Corman named state’s FBLA vice president, becomes first Bellefonte student to have a state role
Calling himself a “nerd,” Bellefonte Area High School junior Davis Corman said he ran on a campaign for state FBLA vice president that showed he could relate to others, while also how serious he was about the position. Having been the only candidate to run opposed, Corman said he believed it was his attitude that gave him the advantage.
“I think my personality skills are a strength that allows me to better connect with people in a relatable, yet professional way,” he said. “It was pretty nerve-wracking, and I was up against an opponent who was also a really great kid. But it wasn’t about losing so much as it was about putting so much effort into something I didn’t want wasted.”
While at the FBLA state competition April 11-13, Corman set up a booth and campaigned with accompanying hashtags such as #NerdPower and #WeNeedTheNerd that aimed to attract the attention of others. He also made a goal to be present for his constituents rather than just sticking to social media, and added that he couldn’t have gotten to where he is without people such as faculty adviser Rebecca Leitzell, and friend and classmate Kate Rarrick.
The process to run for a state seat began in January, and included filing an application, collecting letters of recommendation, filling out various essay responses and going through a review board. That, Corman said, was just to be eligible to put his name on the ballot. By March, and with a $500 budget, he planned his campaign that was unveiled at the April FBLA conference, where he was able to meet with his peers, talk about the issues that are important to him and the FBLA community, and go through the final vote that elected him vice president for a one-year term.
Now, immersed in the role, Corman said he’s focused on several things, including FBLA recruitment. According to Pennsylvania FBLA, prior to the pandemic, more than 13,000 students from across the commonwealth were involved in the program. Currently, that number is estimated at 8,500.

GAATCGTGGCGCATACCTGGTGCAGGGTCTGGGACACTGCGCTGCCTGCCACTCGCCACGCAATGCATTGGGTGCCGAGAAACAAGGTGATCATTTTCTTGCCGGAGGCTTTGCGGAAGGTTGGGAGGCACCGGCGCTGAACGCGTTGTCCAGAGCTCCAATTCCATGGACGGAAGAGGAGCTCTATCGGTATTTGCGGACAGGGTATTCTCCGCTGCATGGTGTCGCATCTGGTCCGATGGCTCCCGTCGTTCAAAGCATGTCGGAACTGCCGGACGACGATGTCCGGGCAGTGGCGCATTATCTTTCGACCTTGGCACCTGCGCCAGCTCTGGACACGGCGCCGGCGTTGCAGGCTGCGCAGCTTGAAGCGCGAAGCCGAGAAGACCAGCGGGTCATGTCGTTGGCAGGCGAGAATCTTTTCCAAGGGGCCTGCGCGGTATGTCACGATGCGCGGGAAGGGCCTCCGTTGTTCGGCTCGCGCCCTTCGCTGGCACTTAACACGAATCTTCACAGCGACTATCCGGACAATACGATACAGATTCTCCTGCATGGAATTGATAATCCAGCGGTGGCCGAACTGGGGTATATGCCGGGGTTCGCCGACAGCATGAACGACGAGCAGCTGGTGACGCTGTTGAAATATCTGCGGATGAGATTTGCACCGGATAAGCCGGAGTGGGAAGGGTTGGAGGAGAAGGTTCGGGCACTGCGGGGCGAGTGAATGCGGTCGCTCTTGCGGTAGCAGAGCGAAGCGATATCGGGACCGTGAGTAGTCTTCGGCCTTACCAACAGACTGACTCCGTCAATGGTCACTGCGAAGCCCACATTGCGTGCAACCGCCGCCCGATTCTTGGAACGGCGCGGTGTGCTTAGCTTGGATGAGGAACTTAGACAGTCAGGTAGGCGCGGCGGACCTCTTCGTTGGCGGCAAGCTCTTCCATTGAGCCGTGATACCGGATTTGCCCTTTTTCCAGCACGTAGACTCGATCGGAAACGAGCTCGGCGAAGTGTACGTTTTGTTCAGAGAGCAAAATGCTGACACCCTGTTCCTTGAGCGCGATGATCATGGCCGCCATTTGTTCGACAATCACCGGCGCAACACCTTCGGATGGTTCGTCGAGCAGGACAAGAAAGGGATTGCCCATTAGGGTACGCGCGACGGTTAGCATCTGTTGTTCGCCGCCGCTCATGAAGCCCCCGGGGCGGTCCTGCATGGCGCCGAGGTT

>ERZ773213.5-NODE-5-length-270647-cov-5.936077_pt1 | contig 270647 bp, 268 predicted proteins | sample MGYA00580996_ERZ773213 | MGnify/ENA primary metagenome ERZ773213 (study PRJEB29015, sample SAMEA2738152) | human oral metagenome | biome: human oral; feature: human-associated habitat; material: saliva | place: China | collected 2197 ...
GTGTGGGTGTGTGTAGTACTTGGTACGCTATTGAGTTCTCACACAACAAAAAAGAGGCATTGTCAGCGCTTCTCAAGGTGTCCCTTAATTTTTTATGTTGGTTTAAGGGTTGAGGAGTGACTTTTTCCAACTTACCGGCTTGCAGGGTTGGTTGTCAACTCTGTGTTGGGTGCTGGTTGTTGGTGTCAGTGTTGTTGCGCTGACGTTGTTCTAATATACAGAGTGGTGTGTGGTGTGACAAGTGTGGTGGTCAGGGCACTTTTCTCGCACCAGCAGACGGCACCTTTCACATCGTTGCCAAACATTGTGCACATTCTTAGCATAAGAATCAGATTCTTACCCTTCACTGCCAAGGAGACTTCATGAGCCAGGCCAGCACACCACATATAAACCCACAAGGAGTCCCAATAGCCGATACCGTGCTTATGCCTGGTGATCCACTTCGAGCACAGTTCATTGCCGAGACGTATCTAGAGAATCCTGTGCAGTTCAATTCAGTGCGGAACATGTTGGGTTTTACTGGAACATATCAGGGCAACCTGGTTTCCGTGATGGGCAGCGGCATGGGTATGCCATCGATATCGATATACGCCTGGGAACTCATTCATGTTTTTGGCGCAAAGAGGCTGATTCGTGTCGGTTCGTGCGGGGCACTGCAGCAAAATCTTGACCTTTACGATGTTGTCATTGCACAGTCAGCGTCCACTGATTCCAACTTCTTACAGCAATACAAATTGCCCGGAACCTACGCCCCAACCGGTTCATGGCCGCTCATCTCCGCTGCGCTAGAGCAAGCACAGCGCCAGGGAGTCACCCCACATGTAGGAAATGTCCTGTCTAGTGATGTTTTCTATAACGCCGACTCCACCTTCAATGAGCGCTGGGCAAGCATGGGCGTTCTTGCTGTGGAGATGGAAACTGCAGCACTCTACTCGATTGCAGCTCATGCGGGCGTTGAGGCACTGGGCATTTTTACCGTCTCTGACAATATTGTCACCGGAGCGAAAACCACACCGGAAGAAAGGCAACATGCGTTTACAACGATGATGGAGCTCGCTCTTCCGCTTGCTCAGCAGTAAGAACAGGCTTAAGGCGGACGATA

“It took 50 years’ worth of work to increase that kind of involvement and was erased due to COVID,” Corman said. “I want to be able to get into schools, see what’s working and what isn’t, and meet with people to help bring back up those numbers. I don’t want to put a number on the goal, but I look at it like, if we can get back to hosting (the state competition) in the Giant Center, then I’ll be happy.”
That, Corman explained, will be an indication that numbers are increasing for students joining FBLA due to the size of the arena. This year, it was hosted at the Hershey Lodge, which can accommodate a lesser crowd. Additionally, he said he’s exploring options on the potential of creating an FBLA club at Bellefonte Area Middle School that will help sixth- through eighth-grade students in their transition to the high school’s FBLA.
Having also been the president of the Bellefonte chapter of FBLA and Region 14, Corman said there are a plethora of benefits the club provides students, which include working with faculty and peers, meeting new friends, immersing oneself in the business part of academics, and learning other soft skills important for the real world such as networking and communication.
Corman is now preparing for other FBLA endeavors. A five-day event is coming up this summer in Chicago for the National Leadership Conference, followed by meeting quarterly with other members, executives and board of directors. There are also a variety of leadership workshops and travel opportunities to meet with schools and students in Pennsylvania.
“I want to study business in college, so this is a passion and avenue I wanted to pursue to the max,” he said. “Joining was kind of on a whim, but it’s been one of the best things I could have done. The opportunities and people I get to meet and work with are priceless, and now I can continue that in this new role. I got the FBLA bug and hope it wears off on others for the better.”
*By Brit Milazzo, public relations director, BASD